Ed's story - the right to choose
Ed lives at home with his elderly parents. He attends day services most days of the week and goes to respite once a month.
Ed has been feeling unhappy and frustrated with his home life. He says his parents don’t want to take him out to places at the weekend and he ends up watching a lot of TV alone in his room.
What Ed enjoys most is going into the local capital city and visiting the shops – he really likes browsing for second-hand books and films and treating himself to music magazines.
At home, there are also some other things he’s been finding difficult. His parents give him just a very small amount of ‘pocket-money’ each week to spend as he chooses, and he sometimes finds his dad’s bad mood quite hard to deal with.
“My mum thinks that what she gives me is a lot of money, but it’s not. My dad sometimes gets grumpy and angry and talks to me in a not very nice way.
“I don’t want to live with my parents anymore, and I’m worried that when it comes to the time to go and live with my brother and his partner, it might be the same, because they both work.
“I want to live somewhere else, where there’s other people around, and where I’ll get taken out to places more.”
Ed asked for help to change his situation. Independent advocates have been working alongside him to listen to what’s been going wrong, to hear what changes he’d like to make, and to find out what his options for alternative accommodation might be. The advocates have been able to request a Review of his Needs Assessment by the local authority. They’re supporting him to be involved in the process and explaining what the next steps might be.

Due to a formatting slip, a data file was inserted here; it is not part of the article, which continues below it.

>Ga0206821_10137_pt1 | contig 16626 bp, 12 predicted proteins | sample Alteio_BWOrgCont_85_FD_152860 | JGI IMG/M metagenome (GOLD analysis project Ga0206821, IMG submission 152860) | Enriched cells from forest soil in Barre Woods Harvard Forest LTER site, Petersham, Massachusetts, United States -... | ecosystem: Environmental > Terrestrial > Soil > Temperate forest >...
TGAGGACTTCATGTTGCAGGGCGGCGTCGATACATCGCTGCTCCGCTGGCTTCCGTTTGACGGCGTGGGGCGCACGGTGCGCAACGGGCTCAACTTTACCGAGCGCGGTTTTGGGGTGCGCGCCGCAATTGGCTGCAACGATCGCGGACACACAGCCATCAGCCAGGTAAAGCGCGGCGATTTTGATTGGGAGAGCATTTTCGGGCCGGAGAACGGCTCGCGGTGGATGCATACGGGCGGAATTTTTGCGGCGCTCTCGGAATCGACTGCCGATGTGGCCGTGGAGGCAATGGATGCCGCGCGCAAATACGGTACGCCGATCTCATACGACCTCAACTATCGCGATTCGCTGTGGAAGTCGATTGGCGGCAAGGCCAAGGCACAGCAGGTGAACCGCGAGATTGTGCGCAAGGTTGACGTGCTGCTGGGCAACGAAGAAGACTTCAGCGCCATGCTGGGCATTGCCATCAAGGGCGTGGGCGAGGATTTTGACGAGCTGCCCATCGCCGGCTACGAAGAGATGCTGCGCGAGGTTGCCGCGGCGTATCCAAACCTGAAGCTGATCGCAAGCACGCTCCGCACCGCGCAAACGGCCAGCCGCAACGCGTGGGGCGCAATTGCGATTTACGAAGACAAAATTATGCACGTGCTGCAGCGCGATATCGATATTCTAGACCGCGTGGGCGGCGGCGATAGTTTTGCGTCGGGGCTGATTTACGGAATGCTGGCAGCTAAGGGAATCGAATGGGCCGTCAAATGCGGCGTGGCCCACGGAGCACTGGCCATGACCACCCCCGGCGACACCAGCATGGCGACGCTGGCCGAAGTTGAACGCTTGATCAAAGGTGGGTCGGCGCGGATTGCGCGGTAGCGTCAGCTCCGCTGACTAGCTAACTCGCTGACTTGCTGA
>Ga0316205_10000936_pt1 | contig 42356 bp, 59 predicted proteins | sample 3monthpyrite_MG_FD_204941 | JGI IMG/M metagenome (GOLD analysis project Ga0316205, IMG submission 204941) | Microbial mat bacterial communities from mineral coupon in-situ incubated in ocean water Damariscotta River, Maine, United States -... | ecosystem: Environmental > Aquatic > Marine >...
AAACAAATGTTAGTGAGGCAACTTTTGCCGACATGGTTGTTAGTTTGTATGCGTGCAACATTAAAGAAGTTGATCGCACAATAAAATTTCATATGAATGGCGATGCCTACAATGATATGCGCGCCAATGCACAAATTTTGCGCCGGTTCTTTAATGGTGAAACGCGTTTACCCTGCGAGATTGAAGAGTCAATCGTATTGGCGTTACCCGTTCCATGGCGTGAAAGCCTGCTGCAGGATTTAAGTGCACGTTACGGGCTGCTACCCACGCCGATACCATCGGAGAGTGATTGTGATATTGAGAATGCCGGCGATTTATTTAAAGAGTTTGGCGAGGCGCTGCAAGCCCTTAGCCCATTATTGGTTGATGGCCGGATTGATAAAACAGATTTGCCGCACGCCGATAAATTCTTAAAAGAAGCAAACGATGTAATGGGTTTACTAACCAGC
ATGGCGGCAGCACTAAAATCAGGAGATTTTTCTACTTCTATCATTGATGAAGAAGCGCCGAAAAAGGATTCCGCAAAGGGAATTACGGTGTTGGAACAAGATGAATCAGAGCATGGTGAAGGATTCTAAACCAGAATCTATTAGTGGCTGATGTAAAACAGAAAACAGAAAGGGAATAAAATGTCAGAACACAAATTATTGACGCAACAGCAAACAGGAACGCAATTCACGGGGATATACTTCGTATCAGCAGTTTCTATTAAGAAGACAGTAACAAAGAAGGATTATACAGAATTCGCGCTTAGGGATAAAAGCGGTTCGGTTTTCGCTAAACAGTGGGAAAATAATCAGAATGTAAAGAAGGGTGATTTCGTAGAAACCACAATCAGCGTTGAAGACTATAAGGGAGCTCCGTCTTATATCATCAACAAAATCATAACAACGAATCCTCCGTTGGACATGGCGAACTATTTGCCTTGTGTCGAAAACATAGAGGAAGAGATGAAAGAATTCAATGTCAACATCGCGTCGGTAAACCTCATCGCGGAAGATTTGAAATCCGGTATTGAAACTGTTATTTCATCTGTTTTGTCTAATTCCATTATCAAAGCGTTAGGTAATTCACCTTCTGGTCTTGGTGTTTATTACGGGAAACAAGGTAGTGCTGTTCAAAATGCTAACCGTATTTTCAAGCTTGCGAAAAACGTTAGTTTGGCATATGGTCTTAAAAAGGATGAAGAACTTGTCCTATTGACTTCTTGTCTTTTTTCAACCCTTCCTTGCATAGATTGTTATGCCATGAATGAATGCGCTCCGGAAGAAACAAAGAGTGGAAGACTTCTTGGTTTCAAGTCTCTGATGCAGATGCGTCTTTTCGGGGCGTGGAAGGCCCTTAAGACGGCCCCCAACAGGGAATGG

“Ed’s life at home has become restricted, and understandably, he wants to do more, have his own space or home, and have more control of his finances,” says advocate Jennifer.
“Ed has been very clear that this is what he wants but is worried about how his parents will react to the news.”
The process is not fast, but Ed says he feels much happier and more settled because he’s “having help to get things sorted”.
He says he’s also learned how to be more patient about things not changing straight away.
Ed has benefited from being part of a Peer Advocacy group where they chat about what is going on. The group also gives him the opportunity to support others, whether this is through sharing his experiences or simply by making a cup of tea for someone.
Ed said: “I like being with the group as I get to talk about what is going on and how fed up I get with my dad. The Advocates have been fabulous!”